09 October 2018

Is a spectre haunting the U.S.?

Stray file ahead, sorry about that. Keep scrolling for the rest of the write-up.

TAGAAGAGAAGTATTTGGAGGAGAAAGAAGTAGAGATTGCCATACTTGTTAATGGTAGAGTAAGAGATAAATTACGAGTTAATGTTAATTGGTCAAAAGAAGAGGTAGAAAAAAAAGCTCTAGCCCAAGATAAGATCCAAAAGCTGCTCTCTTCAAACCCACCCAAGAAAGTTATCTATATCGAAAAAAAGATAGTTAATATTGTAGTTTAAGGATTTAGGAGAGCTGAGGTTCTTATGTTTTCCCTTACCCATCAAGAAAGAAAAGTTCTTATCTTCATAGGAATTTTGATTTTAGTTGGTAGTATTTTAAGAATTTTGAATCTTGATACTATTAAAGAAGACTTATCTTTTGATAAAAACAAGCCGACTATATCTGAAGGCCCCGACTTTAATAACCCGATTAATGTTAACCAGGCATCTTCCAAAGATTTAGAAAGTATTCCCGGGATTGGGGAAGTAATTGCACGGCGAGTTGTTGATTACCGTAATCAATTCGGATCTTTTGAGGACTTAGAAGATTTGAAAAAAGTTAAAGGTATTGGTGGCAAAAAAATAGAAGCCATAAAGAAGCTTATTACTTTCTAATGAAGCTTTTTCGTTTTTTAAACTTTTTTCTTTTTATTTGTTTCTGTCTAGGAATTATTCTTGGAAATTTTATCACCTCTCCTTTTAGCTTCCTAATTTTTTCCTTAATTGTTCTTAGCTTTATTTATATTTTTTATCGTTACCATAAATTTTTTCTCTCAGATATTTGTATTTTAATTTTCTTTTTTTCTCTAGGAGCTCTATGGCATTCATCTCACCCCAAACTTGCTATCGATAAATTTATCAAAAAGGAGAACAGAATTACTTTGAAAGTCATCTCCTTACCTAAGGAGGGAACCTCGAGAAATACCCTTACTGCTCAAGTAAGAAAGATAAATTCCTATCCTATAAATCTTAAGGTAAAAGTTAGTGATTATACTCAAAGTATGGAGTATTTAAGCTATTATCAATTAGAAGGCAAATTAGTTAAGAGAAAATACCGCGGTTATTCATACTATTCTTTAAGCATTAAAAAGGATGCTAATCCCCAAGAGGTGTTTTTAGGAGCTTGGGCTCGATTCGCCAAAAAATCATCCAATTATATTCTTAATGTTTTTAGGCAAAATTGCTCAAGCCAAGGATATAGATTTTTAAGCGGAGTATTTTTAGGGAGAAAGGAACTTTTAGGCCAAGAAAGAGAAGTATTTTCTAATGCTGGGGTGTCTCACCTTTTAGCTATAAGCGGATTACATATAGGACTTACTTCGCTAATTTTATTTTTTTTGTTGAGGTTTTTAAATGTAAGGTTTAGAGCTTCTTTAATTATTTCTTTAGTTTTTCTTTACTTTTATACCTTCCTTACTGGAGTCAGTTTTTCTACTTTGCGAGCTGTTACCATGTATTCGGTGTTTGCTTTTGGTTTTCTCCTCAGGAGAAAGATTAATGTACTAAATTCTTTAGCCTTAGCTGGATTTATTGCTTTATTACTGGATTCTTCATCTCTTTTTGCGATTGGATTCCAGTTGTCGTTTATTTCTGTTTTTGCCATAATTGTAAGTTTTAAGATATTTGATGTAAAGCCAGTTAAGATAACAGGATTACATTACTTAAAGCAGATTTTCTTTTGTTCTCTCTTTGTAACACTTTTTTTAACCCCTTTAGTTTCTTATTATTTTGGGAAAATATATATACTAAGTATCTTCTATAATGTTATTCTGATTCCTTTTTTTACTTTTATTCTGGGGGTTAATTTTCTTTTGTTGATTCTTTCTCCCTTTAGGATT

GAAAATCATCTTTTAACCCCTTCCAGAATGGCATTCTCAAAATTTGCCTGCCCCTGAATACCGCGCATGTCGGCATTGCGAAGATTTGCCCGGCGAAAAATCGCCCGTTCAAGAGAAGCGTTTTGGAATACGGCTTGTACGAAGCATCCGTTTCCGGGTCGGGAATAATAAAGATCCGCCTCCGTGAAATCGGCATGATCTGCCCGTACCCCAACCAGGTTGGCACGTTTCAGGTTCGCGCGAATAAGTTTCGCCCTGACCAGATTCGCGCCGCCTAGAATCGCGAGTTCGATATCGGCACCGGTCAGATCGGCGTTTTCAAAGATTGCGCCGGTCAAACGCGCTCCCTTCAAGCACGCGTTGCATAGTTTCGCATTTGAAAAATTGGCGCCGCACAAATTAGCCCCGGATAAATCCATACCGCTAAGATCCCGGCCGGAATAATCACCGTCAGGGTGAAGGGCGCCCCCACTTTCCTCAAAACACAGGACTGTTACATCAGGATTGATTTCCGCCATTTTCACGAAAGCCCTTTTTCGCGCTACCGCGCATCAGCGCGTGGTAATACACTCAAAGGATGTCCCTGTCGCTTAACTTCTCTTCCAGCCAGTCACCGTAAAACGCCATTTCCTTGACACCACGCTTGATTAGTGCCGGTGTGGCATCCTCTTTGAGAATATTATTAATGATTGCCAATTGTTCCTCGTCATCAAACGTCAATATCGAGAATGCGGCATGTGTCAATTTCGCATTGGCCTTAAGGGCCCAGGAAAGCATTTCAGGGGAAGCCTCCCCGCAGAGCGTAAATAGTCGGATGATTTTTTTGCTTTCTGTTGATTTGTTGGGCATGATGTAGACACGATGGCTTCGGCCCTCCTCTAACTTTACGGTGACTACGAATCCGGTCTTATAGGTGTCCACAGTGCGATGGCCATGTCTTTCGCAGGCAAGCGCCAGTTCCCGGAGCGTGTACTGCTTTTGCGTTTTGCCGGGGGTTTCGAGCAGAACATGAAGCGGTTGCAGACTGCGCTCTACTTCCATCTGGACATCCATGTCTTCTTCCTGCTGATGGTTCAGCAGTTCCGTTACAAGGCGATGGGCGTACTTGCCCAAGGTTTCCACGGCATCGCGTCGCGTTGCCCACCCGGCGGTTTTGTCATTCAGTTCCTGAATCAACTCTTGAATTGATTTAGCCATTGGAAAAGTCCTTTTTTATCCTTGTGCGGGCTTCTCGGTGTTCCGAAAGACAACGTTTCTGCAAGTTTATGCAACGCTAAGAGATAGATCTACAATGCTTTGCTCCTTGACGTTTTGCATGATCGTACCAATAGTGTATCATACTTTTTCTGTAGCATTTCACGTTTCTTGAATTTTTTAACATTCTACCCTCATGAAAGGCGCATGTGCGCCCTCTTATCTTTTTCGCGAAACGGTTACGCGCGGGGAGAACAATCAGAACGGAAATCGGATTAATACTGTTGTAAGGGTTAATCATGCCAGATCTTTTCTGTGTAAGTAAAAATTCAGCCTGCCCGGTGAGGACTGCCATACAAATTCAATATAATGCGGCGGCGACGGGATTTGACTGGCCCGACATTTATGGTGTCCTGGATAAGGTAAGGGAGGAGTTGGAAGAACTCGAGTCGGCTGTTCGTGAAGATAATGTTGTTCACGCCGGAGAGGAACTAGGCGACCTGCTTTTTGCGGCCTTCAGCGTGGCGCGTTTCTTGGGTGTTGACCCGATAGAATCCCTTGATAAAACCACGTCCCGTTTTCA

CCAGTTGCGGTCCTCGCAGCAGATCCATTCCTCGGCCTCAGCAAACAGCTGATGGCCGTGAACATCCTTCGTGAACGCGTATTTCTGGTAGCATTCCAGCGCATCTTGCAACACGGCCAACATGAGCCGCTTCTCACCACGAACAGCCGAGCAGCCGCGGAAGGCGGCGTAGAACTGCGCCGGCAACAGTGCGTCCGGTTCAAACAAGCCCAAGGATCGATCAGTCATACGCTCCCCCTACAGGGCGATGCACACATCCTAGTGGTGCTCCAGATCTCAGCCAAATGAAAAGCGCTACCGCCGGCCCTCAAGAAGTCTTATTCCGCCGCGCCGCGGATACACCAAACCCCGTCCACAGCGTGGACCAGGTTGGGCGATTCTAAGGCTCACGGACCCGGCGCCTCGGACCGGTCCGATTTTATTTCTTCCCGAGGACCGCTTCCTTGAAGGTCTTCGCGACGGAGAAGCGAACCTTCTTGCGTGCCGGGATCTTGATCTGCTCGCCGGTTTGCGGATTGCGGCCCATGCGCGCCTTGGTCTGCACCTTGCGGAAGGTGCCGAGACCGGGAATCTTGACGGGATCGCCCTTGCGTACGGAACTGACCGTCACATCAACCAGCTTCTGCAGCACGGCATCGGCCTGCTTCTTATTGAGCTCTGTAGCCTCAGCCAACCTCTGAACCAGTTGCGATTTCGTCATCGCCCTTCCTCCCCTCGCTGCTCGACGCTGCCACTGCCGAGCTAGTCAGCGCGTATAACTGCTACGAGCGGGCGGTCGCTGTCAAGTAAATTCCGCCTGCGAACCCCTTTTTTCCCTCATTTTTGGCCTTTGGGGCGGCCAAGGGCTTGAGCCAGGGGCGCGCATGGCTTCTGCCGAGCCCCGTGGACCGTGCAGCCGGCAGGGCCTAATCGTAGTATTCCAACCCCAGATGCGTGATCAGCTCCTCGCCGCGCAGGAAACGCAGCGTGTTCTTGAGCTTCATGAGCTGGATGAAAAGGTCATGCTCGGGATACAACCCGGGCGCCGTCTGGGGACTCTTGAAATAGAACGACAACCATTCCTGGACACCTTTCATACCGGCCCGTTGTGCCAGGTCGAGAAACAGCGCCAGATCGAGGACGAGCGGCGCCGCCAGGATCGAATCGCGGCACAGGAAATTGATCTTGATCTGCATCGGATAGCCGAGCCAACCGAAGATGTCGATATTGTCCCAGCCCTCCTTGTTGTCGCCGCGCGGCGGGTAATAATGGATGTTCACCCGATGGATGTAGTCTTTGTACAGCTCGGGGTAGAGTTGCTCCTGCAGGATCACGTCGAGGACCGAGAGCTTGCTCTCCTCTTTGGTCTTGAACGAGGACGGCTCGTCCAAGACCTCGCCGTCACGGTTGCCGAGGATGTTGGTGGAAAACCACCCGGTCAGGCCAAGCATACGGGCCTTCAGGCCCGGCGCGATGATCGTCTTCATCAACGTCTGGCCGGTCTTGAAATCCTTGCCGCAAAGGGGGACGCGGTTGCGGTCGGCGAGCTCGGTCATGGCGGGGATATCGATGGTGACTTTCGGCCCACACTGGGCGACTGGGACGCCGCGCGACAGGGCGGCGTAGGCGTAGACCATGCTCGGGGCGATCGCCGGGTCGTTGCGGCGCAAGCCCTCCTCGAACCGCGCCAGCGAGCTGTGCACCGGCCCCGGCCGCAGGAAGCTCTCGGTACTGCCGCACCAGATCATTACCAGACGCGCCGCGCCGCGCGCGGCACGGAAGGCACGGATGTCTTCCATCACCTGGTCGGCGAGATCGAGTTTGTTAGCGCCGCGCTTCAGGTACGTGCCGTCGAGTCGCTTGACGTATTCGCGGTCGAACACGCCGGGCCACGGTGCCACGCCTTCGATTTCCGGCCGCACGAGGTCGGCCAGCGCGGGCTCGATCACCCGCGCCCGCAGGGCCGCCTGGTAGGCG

Long ago, Karl Marx and Friedrich Engels wrote that the "spectre of communism" was haunting Europe. Today, op-ed writer James Rothenberg writes that "Small signs of nervousness have begun to appear now that many of our citizens are able to mouth the word 'socialism' and not get sick to their stomachs." Rothenberg argues that this is capitalism's own fault, due to its perceived failures, but he also acknowledges that socialism is still "far off in the distance." That's because capitalists write the rules of law and politics, he claims, so that the working class accepts its subordination complacently in the name of  "respect for the law."At the same time, Rothenberg can't avoid the fact that socialism still has a bad name by association with twentieth-century tyrannies. He writes those off by arguing that if it isn't democratic, it isn't socialist. Since the U.S. is democratic, he argues that socialism should succeed here without the tyranny seen elsewhere. That depends on why socialistic tyranny exists. In many cases it's because socialism or communism is imposed by armed revolutionaries who think it necessary to impose revolutionary discipline on the whole population. But it might be argued that all socialists will resort to violence to cover up socialism's supposedly inevitable economic failures, blaming them on scapegoats who can be treated as "enemies of the people" rather than admitting any error. As a socialist, Rothenberg seems to take for granted that socialism will work and so doesn't address this possibility. To the extent that Americans already identify a socialist revival, fairly or not, with the excesses of antifa, socialists will need to come up with a more convincing refutation of the "tyranny" libel. It shouldn't really be that hard to argue that the mistakes of individual socialists shouldn't discredit socialism in general, but the best way to do that would be for socialists in power to admit error personally and admit that socialist policy isn't immune to error. You see the problem. The right kind of socialists have to win power somehow, and they have to admit from the start that they may not be able to solve all problems or get everything right the first time. Decide for yourselves which is the more likely event.

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